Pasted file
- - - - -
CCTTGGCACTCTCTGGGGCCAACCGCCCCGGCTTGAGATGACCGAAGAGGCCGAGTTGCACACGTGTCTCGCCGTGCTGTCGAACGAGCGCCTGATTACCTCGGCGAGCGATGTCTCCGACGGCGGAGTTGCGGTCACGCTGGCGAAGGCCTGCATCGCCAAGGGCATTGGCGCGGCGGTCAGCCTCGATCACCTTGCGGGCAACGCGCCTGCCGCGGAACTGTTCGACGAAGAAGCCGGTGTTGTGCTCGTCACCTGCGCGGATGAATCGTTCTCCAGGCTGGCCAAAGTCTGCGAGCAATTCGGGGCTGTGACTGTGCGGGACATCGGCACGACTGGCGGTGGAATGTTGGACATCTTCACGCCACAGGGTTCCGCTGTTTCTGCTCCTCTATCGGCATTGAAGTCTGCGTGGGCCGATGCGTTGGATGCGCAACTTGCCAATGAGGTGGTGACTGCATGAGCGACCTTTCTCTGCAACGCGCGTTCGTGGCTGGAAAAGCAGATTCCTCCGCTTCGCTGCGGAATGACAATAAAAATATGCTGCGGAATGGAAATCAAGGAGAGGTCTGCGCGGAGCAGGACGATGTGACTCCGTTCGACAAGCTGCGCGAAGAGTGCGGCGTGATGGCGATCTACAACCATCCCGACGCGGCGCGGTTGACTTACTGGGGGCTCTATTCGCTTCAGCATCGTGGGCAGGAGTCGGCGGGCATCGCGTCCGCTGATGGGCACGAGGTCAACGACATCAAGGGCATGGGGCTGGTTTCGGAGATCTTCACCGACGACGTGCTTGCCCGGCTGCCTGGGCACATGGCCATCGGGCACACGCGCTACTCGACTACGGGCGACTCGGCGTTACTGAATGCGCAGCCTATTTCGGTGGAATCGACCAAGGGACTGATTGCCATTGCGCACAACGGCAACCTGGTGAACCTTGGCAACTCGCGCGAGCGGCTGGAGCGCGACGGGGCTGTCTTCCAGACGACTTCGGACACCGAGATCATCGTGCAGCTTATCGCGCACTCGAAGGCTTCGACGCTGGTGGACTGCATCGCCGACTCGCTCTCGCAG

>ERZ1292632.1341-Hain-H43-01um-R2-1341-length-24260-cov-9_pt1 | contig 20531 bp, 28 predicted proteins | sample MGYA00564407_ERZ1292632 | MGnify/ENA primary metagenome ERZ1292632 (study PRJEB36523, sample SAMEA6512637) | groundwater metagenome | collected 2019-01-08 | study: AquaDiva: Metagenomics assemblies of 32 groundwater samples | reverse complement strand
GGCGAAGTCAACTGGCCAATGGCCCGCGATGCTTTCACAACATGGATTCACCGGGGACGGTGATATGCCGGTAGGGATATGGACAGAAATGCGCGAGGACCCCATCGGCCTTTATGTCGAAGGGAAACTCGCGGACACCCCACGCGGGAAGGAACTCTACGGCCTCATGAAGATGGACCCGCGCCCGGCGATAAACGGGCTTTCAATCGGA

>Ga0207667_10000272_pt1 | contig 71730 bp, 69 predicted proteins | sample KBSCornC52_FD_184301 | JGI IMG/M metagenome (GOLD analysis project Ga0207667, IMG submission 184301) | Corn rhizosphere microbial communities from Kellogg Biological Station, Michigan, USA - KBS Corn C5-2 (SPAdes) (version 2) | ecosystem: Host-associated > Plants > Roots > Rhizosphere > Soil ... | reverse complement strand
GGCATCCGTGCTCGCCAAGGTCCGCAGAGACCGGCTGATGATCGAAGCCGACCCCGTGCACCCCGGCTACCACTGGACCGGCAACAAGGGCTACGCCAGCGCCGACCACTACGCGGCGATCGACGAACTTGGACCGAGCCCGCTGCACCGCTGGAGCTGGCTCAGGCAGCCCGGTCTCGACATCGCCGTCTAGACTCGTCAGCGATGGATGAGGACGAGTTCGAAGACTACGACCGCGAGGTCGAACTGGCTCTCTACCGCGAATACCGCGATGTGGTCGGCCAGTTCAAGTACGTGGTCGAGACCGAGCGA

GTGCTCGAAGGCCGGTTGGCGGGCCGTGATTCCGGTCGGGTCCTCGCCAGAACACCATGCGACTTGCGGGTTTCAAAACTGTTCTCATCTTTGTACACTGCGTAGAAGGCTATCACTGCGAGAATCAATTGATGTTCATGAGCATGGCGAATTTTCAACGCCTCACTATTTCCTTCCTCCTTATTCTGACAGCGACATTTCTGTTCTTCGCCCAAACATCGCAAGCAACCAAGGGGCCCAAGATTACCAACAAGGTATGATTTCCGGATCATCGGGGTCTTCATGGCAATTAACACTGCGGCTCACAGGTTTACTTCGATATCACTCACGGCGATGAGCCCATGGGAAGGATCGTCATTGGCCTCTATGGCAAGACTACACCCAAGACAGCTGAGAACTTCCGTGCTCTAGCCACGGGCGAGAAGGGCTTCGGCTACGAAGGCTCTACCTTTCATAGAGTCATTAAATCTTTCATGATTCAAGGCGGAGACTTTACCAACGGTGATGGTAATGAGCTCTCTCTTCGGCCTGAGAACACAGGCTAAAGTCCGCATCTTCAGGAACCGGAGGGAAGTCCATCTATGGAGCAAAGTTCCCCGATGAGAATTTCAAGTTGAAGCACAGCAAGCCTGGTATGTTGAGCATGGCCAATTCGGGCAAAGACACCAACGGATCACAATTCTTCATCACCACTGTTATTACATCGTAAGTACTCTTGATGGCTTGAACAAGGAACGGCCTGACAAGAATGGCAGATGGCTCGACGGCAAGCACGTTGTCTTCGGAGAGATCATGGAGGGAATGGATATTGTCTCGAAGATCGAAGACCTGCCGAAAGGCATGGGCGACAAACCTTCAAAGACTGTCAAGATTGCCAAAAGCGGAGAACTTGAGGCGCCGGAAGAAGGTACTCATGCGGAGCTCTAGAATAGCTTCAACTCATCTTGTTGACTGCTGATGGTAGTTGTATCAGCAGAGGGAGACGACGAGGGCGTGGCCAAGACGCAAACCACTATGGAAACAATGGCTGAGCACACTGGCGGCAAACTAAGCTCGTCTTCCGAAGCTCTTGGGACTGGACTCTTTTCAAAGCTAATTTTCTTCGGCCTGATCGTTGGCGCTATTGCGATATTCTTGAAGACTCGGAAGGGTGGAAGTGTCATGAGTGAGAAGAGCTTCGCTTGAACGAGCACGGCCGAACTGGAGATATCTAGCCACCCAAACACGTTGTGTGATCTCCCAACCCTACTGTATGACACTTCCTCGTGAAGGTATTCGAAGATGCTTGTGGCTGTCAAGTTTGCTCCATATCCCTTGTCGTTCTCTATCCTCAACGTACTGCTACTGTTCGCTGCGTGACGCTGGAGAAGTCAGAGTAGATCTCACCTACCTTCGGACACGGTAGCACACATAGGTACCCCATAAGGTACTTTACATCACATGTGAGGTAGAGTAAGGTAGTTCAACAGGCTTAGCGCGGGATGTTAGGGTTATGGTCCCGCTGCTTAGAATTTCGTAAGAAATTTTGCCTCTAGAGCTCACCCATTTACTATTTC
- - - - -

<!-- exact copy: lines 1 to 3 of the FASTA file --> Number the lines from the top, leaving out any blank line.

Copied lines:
CCTTGGCACTCTCTGGGGCCAACCGCCCCGGCTTGAGATGACCGAAGAGGCCGAGTTGCACACGTGTCTCGCCGTGCTGTCGAACGAGCGCCTGATTACCTCGGCGAGCGATGTCTCCGACGGCGGAGTTGCGGTCACGCTGGCGAAGGCCTGCATCGCCAAGGGCATTGGCGCGGCGGTCAGCCTCGATCACCTTGCGGGCAACGCGCCTGCCGCGGAACTGTTCGACGAAGAAGCCGGTGTTGTGCTCGTCACCTGCGCGGATGAATCGTTCTCCAGGCTGGCCAAAGTCTGCGAGCAATTCGGGGCTGTGACTGTGCGGGACATCGGCACGACTGGCGGTGGAATGTTGGACATCTTCACGCCACAGGGTTCCGCTGTTTCTGCTCCTCTATCGGCATTGAAGTCTGCGTGGGCCGATGCGTTGGATGCGCAACTTGCCAATGAGGTGGTGACTGCATGAGCGACCTTTCTCTGCAACGCGCGTTCGTGGCTGGAAAAGCAGATTCCTCCGCTTCGCTGCGGAATGACAATAAAAATATGCTGCGGAATGGAAATCAAGGAGAGGTCTGCGCGGAGCAGGACGATGTGACTCCGTTCGACAAGCTGCGCGAAGAGTGCGGCGTGATGGCGATCTACAACCATCCCGACGCGGCGCGGTTGACTTACTGGGGGCTCTATTCGCTTCAGCATCGTGGGCAGGAGTCGGCGGGCATCGCGTCCGCTGATGGGCACGAGGTCAACGACATCAAGGGCATGGGGCTGGTTTCGGAGATCTTCACCGACGACGTGCTTGCCCGGCTGCCTGGGCACATGGCCATCGGGCACACGCGCTACTCGACTACGGGCGACTCGGCGTTACTGAATGCGCAGCCTATTTCGGTGGAATCGACCAAGGGACTGATTGCCATTGCGCACAACGGCAACCTGGTGAACCTTGGCAACTCGCGCGAGCGGCTGGAGCGCGACGGGGCTGTCTTCCAGACGACTTCGGACACCGAGATCATCGTGCAGCTTATCGCGCACTCGAAGGCTTCGACGCTGGTGGACTGCATCGCCGACTCGCTCTCGCAG

>ERZ1292632.1341-Hain-H43-01um-R2-1341-length-24260-cov-9_pt1 | contig 20531 bp, 28 predicted proteins | sample MGYA00564407_ERZ1292632 | MGnify/ENA primary metagenome ERZ1292632 (study PRJEB36523, sample SAMEA6512637) | groundwater metagenome | collected 2019-01-08 | study: AquaDiva: Metagenomics assemblies of 32 groundwater samples | reverse complement strand
GGCGAAGTCAACTGGCCAATGGCCCGCGATGCTTTCACAACATGGATTCACCGGGGACGGTGATATGCCGGTAGGGATATGGACAGAAATGCGCGAGGACCCCATCGGCCTTTATGTCGAAGGGAAACTCGCGGACACCCCACGCGGGAAGGAACTCTACGGCCTCATGAAGATGGACCCGCGCCCGGCGATAAACGGGCTTTCAATCGGA